jump to navigation

A look at Nabro’s history 19 June 2011

Posted by admin in Africa, Dubbi, Eritrea, Erta Ale, eruptions, Ethiopia, Nabro, volcanoes.
comments closed

Nabro is a little-known volcano. Its remote and inhospitable location has meant that very limited fieldwork has been carried out, and much of what we do know comes from remote sensing. Pierre Wiart and Clive Oppenheimer have analysed much of what is known about Nabro in a very useful paper published in the Bulletin of Volcanology in 2005: ‘Large magnitude silicic volcanism in north Afar: the Nabro Volcanic Range and Ma’alalta volcano’. The article is based upon remote sensing data and very limited fieldwork: thus eruptive sequences are established with reasonable clarity, but there is little dating information.

The authors note that much research on north Afar has focused on Quaternary basaltic volcanism, but that silicic volcanism in the region has been little considered, although ‘comparable volumes of silicic magma [compared with basaltic] have been erupted in the region’ (99). The Nabro Volcanic Range (NVR), which the authors identify as a single volcanic massif covering approximately 110 km and trending SSW-NNE from the Afar Depression to the Red Sea, is one significant but little-studied focus of silicic activity. The NVR encompasses the Edd Islands off the Red Sea coast, Dubbi volcano and the Edd lava field, Mabda volcano and the Bidu volcanic complex (Nabro and Mallahle calderas, and Bara Ale and Sork Ale volcanoes). The paired calderas of Nabro/Mallahle are described as follows:

Nabro has an 8 km diameter horseshoe-shaped caldera breached to the SW, and facing the 6 km diameter caldera of Mallahle. Nabro’s caldera contains a young volcanic centre, topped by two additional collapse craters. The flanks of the volcano are strongly dissected by gullies, whereas the inner walls of the caldera form 400-m high cliffs. The older of the two craters inside Nabro’s main caldera is also horseshoe-shaped and similarly open towards the SW. The walls of the innermost crater are 200 m high. (102)

Nabro and Mallahle are described as very similar in geomorphology and lithology, both being predominantly composed of trachytic lava flows. ‘On Nabro, geochemical and spectral evidence highlight at least two main periods of eruption of these flows’ (103). Both basaltic and silicic products are evident: ‘Whereas the main periods of edifice growth, collapse, and post-collapse volcanism have been characterized by silicic products, later volcanics of the Bidu Volcanic Complex include NNW-SSE basaltic lava flows, which streamed from vents or fissures located between the two calderas’. The authors suggest that these flows probably tapped separate source regions to those that fed the silicic volcanism, and note that ‘their superimposition on the boundary between the two calderas and orientation (i.e., perpendicular to the NVR axis), are enigmatic, but clearly not coincidental’ (103).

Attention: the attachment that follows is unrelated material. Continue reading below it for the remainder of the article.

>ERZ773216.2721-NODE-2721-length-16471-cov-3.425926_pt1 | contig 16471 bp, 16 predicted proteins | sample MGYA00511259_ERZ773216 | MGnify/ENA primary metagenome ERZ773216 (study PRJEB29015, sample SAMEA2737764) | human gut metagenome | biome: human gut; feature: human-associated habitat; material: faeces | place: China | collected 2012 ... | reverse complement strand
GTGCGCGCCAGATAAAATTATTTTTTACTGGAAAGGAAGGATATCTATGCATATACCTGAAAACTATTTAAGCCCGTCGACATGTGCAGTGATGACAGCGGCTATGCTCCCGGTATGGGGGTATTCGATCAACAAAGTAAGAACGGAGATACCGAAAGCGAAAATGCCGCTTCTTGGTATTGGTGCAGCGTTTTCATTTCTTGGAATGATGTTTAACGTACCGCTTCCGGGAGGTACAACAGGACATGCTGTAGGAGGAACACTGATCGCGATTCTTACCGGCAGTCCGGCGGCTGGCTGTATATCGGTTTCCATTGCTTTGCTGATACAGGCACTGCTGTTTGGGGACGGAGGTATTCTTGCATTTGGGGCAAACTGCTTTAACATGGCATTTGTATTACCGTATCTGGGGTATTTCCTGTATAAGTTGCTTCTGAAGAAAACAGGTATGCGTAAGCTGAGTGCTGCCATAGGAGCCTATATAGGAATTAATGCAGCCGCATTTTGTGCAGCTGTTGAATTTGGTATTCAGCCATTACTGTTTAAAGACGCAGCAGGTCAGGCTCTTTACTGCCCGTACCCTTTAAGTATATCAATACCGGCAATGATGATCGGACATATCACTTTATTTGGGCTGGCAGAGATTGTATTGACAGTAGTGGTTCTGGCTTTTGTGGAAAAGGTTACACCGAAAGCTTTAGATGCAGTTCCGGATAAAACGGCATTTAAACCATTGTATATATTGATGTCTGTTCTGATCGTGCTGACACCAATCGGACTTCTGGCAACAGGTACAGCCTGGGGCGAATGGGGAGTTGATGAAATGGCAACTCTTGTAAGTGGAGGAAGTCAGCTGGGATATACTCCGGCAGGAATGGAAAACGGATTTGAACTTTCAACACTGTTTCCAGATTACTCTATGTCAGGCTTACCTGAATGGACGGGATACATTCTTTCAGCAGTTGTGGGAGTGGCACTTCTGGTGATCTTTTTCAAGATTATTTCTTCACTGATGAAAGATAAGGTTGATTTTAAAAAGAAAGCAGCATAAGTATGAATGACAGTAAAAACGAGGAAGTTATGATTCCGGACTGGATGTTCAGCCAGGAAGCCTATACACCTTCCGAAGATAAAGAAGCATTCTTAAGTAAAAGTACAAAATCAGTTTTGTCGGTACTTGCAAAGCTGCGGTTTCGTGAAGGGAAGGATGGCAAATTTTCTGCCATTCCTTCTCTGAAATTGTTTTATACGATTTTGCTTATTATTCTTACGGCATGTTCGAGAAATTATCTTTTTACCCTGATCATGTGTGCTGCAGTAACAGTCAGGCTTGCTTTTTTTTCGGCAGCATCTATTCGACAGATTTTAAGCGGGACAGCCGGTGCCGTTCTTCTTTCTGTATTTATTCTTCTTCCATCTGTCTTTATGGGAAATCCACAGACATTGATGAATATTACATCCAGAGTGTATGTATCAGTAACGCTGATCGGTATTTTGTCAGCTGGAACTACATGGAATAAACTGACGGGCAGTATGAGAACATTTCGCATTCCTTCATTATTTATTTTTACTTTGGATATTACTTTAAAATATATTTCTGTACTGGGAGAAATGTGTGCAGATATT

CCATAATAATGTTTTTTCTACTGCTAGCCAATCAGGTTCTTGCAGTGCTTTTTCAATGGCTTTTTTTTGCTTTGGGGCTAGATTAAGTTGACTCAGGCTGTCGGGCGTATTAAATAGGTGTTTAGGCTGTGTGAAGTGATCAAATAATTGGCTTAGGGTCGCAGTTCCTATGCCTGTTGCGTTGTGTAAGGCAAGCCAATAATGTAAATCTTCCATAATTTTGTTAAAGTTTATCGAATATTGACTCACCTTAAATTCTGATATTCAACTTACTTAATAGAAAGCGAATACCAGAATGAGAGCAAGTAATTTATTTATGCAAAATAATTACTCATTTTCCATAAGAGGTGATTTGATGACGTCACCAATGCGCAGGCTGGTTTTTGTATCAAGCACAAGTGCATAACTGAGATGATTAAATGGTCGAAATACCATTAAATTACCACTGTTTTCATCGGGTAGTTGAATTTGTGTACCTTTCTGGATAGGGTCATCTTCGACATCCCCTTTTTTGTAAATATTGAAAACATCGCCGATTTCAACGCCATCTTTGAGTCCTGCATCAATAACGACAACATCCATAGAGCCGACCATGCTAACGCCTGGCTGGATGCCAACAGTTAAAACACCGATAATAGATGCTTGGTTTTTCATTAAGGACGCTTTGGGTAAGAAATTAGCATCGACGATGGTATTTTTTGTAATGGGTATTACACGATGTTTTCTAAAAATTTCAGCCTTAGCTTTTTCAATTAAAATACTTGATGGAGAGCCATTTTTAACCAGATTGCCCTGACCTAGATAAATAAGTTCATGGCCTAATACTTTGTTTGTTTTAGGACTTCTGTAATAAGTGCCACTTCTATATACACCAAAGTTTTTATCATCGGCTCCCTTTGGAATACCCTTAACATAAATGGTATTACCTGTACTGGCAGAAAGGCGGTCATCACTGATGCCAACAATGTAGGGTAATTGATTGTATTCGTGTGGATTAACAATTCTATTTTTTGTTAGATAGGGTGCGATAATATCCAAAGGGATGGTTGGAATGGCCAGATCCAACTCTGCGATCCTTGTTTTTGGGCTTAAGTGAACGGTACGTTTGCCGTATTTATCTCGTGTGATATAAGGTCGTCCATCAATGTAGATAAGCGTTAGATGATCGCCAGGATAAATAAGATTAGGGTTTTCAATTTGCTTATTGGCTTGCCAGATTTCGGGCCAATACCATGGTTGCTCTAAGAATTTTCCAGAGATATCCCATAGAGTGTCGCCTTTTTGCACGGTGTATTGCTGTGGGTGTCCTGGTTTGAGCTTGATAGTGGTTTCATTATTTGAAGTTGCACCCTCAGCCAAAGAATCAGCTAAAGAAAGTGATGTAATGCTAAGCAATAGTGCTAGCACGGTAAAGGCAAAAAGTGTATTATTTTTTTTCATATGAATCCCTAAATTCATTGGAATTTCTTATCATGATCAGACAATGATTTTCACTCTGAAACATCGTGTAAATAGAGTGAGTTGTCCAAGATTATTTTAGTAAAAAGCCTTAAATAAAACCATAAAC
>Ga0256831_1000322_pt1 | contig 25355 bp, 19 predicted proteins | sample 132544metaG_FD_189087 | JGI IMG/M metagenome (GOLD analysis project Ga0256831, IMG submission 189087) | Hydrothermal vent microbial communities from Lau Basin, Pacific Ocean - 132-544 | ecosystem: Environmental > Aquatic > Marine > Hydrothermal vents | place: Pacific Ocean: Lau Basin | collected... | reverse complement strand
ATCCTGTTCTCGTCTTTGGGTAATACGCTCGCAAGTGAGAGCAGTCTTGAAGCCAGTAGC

A very large eruption or eruptions in the past is evidenced by the presence of extensive ignimbrites, which the authors believe are ‘associated with collapses of both Nabro and Mallahle that formed the present day calderas’ (103). The age of these ignimbrites is unknown, but their spectral characteristics and state of preservation suggest their creation in a single eruptive sequence. The present-day ignimbrites cover an area of ~600 square kilometres, with a bulk volume tentatively estimated at 20 cubic kilometres. Prior to erosion of course a much greater bulk must have been present: the combined ignimbrite outcrop today lies within a 30 km radius of Mallahle, and the authors propose that if there was originally a single ignimbrite sheet extending this distance with a mean thickness of 40 m, the eruption magnitude may have exceeded 100 cubic kilometres (bulk volume):

These speculative upper and lower bounds on the ignimbrite volume [20-100 cubic kilometres] suggest an eruption (or eruptions) comparable in magnitude to the largest known historic eruption, that of Tambora in Indonesia in 1815, which expelled around 50 km3 of (dense rock equivalent) magma. This inference is compatible with the comparable caldera dimensions of Tambora (6 km), Nabro (8 km) and Mallahle (6 km). (107)

The total volume of the NVR is estimated by Wiart and Oppenheimer to be ~550 cubic kilometres, broadly comparable to that of Erta Ale. Overall they conclude that ‘the Erta’Ale range and NVR are, therefore, of broadly comparable area, volume, and age (Quaternary)’ but differ markedly in their composition and eruptive nature, with the Erta Ale range being composed of 91.4% basalt, 8.1% dark trachyte and 0.5% rhyolite, while the NVR is estimated as being 50% composed of trachyte and rhyolite (109). The authors suggest that the nature of the basement is responsible for this difference in composition, with the presence of continental crust on the margin of the Danakil region promoting the evolution of volatile-rich and ultimately explosive magmas.